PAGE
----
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The thyroid gland is at the base of the throat just above the collarbone. It is thumb-size and shaped like a butterfly, with a lobe on the right and left sides of the trachea. As part of the endocrine system, it produces hormones that help regulate blood pressure, metabolism, heart rate, weight, and body temperature.
Thyroid cancer is a type of cancer that begins in the thyroid gland and can spread to nearby tissues and other areas of the body.
In Colorado, there are an estimated 710 new cases diagnosed annually and fewer than 50 deaths.
Thyroid cancer five-year relative survival rates vary depending on the type of thyroid cancer, how far the cancer has spread, age and overall health, how well it responds to treatment, and other factors.
However, the two most common types of thyroid cancer, papillary and follicular, have encouraging five-year relative survival rates. For papillary thyroid cancer, the rate is near 100 percent, and is 98 percent for follicular.
The rates are lower in instances in which the cancer spreads to distant parts of the body, such as the bones, but still are 76 percent for papillary and 64 percent for follicular.
The CU Cancer Center is the only National Cancer Institute Designated Comprehensive Cancer Center in Colorado and one of only four in the Rocky Mountain region.
The Cancer Center is home to a variety of specialists with expertise in treated thyroid cancer. The CU Endocrinology Thyroid Program, with a nationally recognized team specializing in the evaluation and management of thyroid cancer, that provides innovative, personalized care – from diagnosis through treatment of advanced disease.
Experts in the Endocrine Thyroid Program use on-site advanced technology to offer cutting-edge evaluation, and are part of a multi-disciplinary approach to providing comprehensive, state-of-the-art treatment options. The CU Cancer Center hosts several multi-discipliinary clinics for patients with thyroid cancer, including joint surgical and endocrinology clinics for earlier stage disease, and combined medical oncology and endocrinology clinics for patients wth advanced cancers.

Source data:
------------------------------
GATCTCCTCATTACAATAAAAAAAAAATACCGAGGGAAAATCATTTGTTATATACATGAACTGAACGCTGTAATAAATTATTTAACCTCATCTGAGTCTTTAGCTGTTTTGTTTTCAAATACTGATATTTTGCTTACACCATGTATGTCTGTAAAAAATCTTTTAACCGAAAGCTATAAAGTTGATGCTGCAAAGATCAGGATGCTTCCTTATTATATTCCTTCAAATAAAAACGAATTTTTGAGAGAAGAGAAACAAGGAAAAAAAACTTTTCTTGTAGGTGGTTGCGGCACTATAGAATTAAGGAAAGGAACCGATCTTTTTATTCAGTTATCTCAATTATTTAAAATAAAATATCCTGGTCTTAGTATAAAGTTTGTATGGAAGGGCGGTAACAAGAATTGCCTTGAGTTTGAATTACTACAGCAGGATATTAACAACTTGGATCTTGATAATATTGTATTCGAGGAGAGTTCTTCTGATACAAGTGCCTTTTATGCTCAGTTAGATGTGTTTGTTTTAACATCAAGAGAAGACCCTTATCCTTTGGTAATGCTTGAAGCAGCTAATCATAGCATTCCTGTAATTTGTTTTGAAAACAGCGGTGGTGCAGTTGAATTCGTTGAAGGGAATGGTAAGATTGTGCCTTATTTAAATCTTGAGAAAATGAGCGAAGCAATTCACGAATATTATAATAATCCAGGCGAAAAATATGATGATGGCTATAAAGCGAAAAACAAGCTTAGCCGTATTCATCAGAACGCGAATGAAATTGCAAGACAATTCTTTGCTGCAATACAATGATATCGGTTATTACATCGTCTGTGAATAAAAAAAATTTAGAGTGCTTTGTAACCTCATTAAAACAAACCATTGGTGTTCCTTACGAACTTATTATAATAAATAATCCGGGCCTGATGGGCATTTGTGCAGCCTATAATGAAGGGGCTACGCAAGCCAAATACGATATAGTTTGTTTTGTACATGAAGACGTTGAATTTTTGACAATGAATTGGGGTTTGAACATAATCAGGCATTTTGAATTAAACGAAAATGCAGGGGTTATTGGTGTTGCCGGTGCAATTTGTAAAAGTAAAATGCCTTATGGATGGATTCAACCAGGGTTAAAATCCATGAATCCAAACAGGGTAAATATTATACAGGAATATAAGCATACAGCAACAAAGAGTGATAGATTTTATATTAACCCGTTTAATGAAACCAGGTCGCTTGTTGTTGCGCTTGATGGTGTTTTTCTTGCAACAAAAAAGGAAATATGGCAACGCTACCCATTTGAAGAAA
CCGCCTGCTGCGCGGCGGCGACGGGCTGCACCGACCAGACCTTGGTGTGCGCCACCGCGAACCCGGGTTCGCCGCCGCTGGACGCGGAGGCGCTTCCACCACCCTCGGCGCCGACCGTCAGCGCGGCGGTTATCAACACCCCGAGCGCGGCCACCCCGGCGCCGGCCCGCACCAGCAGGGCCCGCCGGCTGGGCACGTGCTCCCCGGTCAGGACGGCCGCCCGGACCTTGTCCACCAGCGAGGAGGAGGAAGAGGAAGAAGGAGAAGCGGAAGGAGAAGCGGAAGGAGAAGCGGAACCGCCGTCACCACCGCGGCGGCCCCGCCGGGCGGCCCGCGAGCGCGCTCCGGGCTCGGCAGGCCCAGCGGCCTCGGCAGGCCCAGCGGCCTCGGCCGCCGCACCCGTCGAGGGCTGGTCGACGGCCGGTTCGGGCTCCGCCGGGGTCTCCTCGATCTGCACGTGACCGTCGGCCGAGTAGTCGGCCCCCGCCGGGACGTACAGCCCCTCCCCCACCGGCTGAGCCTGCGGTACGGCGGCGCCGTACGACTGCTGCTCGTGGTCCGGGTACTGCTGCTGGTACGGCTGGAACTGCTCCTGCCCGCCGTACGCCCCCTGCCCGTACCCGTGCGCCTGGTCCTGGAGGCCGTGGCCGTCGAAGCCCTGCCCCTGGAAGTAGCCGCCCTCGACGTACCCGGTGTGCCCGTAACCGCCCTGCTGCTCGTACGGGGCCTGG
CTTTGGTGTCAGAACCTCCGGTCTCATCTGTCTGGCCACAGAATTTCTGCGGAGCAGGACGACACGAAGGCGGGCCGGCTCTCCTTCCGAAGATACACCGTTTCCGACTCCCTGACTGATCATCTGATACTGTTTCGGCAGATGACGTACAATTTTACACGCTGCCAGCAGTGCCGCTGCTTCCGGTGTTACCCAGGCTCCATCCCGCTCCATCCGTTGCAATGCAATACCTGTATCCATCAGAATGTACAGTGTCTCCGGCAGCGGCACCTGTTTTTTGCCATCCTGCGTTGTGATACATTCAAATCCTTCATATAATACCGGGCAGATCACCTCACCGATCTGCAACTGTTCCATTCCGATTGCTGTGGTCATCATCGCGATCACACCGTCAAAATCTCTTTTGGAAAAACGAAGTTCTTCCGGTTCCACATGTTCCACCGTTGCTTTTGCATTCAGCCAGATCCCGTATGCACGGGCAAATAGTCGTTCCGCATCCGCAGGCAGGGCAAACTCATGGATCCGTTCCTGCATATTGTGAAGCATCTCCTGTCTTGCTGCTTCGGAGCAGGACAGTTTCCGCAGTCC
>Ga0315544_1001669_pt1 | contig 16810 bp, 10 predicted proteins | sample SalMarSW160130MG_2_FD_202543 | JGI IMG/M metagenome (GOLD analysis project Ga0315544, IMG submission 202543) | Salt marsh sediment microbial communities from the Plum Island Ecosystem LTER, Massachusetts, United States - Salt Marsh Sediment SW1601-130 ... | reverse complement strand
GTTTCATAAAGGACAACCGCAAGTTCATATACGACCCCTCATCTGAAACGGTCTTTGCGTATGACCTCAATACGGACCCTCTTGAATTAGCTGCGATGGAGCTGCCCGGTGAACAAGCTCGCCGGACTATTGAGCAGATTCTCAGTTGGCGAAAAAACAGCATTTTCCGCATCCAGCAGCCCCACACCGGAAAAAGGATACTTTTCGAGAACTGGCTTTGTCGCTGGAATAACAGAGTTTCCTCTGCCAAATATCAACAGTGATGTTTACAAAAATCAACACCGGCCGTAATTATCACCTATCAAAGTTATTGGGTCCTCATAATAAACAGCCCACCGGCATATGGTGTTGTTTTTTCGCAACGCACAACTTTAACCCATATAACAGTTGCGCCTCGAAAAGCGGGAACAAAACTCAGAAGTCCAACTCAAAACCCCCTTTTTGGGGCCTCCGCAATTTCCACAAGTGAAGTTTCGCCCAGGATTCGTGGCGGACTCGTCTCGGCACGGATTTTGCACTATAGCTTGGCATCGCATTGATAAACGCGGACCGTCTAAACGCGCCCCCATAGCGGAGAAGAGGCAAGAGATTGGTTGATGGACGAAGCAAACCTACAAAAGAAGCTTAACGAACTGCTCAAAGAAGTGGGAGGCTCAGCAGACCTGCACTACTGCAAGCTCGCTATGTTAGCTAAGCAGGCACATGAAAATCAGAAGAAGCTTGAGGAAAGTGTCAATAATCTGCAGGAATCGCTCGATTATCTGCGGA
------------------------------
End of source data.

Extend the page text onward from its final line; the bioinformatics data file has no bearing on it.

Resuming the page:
The program also features UCH Thrive, a clinical program for patients with thyroid cancer who are stable or in remission. It emphasizes overall health and well-being, shifting the focus from active cancer treatment to monitoring disease stability.
Our clinical partnership with UCHealth has helped lead to thyroid cancer survival rates higher than the Colorado average for all stages of thyroid cancer.
There are two main types of cells in the thyroid gland:
This distinction is important because different cancers can develop in each cell type. That impacts how serious the cancer is and how it’s treated.
The main types of thyroid cancer are papillary, follicular, medullary, and anaplastic.
As with most types of cancer, scientists have identified several risk factors that make a person more likely to develop thyroid cancer. Some of these factors can’t be changed and some can. Among the risk factors that can’t be changed are:
Among the risk factors for thyroid cancer that may be changed are:
A particular concern with thyroid cancer is that it often doesn’t cause early symptoms or signs. Sometimes it may be found during a routine physical exam, while other time signs and symptoms don’t occur until the tumor has grown. Consult your doctor if you experience:
If you have any of these symptoms, speak with your doctor right away. Many of these signs and symptoms also can indicate non-cancerous conditions, but it’s important to see your doctor so their cause can be diagnoses and treated, if necessary.
Generally, one of the first steps your physician will take is to get a complete medical history. This may include questions about your family history, risk factors, symptoms, and other health concerns or problems. If someone in your family has had thyroid cancer, you may be at increased risk.
Your physician also will complete a physical exam to get more information about the signs and symptoms of thyroid cancer you may be experiencing, as well as any other health problems. The exam may include special attention to the size and firmness of your thyroid and the lymph nodes in your neck.
This may be followed by different tests, including: